Rocket jumping

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In first-person shooter games, rocket jumping is the technique of using the explosion of a rocket launcher combined with a jump.[1] The aim of this technique is to reach new heights and distances. Although the origin of rocket jumping is unclear,[2] its use dates back at least to play in Quake. The biggest downside of rocket jumping is that it usually injures the player, either from the blast damage or fall damage.[3] This effect makes the technique less useful in games where the damage from the blast, fall, or both is high. The technique is used especially in advanced/competitive play where it is used in order to gain quick bursts of speed, reach normally unobtainable heights, secure positional advantages, or in speedrunning.[4] Rocket jumping from standing is impractical in real life, and would be certainly fatal if attempted. However, Ejection seats from an aircraft are, in effect a combination of a seated Rocket Jump & a parachute.

In the Quake series[edit]

While using explosives to propel oneself was first seen in Doom, the modern technique became a core mechanic in Quake, taking the technique to literal new heights. By exploiting the various quirks of the Quake engine, many advanced movement techniques were spawned: such as circle jumping, strafing, bunny hopping, and of course explosive jumping. The community quickly became accustomed to using these various methods of gaining speed, and so was born the first speedrunning community. Rocket jumping was kept as an intentional mechanic for the leading games in the Quake series. In Quake III: Arena some of the computer-controlled opponents use rocket jumps.[5]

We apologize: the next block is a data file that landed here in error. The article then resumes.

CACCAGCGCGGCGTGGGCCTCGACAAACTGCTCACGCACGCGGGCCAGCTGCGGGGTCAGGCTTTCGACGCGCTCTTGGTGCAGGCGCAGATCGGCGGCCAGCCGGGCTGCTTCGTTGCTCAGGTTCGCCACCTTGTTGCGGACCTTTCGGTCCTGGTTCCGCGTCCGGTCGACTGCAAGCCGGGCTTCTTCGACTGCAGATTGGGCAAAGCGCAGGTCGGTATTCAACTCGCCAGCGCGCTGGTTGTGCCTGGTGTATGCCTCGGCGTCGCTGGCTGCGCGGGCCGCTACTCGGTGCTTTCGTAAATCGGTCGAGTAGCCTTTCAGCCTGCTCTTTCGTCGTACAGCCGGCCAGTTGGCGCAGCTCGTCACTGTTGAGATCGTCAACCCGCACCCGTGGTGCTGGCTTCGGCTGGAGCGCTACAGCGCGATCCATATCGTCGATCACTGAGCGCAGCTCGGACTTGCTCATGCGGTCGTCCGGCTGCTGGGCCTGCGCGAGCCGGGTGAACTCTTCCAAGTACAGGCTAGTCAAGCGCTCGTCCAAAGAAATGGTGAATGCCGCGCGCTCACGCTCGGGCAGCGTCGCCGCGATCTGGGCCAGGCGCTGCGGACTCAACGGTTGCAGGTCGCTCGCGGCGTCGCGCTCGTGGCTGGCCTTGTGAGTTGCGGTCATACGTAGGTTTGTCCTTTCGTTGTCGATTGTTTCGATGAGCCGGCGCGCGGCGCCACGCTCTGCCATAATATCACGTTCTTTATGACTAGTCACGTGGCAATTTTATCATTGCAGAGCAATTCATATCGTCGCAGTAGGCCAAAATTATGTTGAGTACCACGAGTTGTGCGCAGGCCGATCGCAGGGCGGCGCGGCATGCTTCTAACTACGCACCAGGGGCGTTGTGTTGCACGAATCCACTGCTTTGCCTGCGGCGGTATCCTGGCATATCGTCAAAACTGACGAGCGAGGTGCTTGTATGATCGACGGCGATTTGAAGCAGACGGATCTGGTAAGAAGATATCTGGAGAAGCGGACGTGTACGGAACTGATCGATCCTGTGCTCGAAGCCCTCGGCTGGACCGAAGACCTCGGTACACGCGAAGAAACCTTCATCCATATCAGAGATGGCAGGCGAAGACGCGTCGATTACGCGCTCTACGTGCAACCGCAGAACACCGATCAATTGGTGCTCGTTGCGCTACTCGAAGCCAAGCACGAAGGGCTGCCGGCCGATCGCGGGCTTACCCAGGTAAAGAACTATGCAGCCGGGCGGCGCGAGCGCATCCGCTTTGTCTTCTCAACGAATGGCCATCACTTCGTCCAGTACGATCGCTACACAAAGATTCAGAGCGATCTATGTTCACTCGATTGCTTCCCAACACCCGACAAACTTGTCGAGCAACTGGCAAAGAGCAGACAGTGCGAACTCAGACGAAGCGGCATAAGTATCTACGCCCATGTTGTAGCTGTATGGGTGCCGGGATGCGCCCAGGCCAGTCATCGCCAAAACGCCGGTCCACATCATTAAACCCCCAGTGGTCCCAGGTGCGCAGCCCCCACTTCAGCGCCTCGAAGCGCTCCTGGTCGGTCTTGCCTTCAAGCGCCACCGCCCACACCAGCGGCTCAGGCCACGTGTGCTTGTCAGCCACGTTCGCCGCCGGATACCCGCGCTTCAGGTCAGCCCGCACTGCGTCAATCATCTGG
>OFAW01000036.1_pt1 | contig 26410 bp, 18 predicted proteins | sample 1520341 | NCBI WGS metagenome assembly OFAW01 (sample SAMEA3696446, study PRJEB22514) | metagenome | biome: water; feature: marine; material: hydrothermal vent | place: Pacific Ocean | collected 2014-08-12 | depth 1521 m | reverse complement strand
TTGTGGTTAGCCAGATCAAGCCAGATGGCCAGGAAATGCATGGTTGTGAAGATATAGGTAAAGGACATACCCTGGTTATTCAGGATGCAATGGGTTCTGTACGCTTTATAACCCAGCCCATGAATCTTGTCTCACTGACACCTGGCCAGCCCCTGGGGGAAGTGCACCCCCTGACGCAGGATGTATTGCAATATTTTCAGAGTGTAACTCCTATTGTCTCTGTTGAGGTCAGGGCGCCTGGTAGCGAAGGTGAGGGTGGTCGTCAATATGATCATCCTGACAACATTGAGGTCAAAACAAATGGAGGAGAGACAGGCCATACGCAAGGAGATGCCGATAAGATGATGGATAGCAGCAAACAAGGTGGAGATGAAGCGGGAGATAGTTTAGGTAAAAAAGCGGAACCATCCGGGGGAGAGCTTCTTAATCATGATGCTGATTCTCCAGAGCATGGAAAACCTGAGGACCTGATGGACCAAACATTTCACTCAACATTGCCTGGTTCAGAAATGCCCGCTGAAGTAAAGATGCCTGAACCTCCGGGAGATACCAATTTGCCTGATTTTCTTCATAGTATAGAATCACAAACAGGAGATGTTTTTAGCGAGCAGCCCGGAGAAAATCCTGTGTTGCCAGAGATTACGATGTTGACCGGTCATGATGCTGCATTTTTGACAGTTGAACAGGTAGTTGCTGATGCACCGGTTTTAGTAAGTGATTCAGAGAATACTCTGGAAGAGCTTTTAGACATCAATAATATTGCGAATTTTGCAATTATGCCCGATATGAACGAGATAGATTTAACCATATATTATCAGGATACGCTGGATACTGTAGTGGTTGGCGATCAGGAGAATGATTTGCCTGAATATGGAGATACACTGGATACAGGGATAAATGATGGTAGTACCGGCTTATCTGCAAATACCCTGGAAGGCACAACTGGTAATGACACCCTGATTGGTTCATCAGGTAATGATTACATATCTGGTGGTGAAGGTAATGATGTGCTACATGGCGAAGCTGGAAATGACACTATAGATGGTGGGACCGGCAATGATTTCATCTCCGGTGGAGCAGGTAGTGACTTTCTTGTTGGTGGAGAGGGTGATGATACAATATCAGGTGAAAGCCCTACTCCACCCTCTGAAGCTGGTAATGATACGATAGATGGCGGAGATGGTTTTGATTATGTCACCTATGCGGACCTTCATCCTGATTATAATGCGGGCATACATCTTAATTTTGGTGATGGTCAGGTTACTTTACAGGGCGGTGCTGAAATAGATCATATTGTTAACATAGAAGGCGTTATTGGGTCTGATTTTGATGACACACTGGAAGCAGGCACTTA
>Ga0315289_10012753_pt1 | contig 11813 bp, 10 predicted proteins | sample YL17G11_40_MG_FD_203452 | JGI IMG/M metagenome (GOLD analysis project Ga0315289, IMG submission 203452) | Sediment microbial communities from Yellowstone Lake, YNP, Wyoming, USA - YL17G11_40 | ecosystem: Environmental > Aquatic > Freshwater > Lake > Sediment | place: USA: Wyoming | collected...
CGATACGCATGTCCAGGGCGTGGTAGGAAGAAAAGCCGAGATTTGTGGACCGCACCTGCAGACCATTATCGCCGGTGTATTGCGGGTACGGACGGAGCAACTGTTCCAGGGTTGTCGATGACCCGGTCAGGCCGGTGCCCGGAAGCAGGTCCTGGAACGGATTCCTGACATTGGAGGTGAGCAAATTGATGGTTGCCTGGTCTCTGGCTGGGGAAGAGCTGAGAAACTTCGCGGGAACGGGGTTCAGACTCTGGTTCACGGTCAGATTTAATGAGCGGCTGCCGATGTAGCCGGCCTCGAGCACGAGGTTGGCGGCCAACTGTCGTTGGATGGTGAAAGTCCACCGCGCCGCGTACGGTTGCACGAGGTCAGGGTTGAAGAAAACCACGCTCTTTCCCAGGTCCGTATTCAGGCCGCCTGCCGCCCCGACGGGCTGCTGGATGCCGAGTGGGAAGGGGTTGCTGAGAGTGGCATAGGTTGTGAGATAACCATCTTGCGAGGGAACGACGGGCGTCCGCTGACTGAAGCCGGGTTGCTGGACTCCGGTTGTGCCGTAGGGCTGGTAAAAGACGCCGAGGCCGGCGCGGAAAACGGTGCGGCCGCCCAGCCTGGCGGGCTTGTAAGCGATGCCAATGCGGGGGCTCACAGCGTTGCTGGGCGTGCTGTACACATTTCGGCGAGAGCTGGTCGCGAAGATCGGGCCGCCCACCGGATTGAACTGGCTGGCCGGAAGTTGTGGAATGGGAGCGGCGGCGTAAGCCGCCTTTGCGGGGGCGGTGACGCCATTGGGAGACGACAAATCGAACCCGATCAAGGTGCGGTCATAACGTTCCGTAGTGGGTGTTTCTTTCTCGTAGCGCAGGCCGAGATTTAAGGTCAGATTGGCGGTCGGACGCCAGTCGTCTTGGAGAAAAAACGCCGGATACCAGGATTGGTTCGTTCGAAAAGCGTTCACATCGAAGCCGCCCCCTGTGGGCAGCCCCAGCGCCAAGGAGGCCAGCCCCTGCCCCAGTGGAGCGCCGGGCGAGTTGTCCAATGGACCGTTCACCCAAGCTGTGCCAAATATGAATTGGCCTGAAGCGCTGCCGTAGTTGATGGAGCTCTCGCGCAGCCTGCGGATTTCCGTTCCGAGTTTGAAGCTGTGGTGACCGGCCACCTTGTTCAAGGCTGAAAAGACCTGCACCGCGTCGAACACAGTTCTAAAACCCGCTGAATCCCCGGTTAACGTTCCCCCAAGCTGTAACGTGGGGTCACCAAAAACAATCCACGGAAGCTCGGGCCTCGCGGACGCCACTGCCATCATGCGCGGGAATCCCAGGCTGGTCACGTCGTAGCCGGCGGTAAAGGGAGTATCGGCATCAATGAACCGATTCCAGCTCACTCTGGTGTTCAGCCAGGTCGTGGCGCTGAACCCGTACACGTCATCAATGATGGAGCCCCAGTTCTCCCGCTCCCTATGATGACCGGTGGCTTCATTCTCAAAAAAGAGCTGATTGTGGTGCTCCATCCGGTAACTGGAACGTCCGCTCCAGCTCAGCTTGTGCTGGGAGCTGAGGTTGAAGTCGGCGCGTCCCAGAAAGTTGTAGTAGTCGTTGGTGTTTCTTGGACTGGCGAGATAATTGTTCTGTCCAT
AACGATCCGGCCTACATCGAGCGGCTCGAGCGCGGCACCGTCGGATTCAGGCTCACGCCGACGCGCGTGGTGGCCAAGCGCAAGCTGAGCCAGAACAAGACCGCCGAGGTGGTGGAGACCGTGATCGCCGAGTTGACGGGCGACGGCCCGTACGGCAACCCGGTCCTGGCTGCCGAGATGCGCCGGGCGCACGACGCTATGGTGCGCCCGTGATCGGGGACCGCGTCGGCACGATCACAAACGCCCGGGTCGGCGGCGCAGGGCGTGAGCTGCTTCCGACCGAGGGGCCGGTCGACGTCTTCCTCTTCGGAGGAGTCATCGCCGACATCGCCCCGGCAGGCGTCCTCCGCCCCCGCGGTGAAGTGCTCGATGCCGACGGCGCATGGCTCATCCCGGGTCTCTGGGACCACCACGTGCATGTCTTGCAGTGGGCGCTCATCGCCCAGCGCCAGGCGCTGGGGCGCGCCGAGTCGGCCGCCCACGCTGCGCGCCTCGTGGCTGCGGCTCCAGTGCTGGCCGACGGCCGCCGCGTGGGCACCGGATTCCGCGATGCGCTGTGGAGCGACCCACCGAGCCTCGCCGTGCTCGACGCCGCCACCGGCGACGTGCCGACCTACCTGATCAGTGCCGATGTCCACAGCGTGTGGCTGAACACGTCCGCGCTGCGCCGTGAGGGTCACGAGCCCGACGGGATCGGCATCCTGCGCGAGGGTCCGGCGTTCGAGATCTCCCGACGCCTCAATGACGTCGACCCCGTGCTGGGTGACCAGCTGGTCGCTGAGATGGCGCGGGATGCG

Forms[edit]

Rocket jumping has appeared in several games in a variety of forms, sometimes as a form of emergent gameplay.

Horizontal[edit]

A horizontal form of rocket jumping appears in Doom (1993), where it is used to reach the secret exit in E3M6 (it is possible to reach the exit without rocket jumping, but this technique was the intended method according to John Romero).[6]

Vertical[edit]

The first games to feature vertical rocket jumping were Bungie's Marathon and 3D Realms' Rise of the Triad (coincidentally, the two games launched on the same day, although the full version of Rise of the Triad came later). It was featured as well the same year on The Outfoxies, an arcade 2D plataform versus game released by NAMCO. The character Betty Doe can be seen performing one in the attract mode, so it might be the first time it was depicted as such. Rocket jumping became very popular in the original Quake (1996), and was used as an advanced technique for deathmatch play[7] as well as for the Quake done Quick series.

In the game Team Fortress 2 (2007), players can use the explosive knockback of a Soldier's rockets to rocket jump. Rocket jumping in Team Fortress 2 is a crucial skill required for players playing the Soldier class in high level play, especially to quickly move back to the next map objective after respawning.[8] Demomen also have sticky bombs and grenades, which can be used to do a similar strategy called sticky jumping. Multiple other classes can also reflect these explosives back to themselves, allowing them to rocket jump too. The Soldier and Demoman also have unlockable non-lethal weapons that allow them to rocket jump or sticky jump without damage.

Also, in Overwatch (2016), multiple characters have explosive projectiles that can be used to rocket jump.

Other variations[edit]

  • A similar technique can often be performed with other explosives, such as grenades, remotely detonated bombs or explosive objects in the level; depending on the game, these might be more, equally or less viable alternatives to rocket jumps.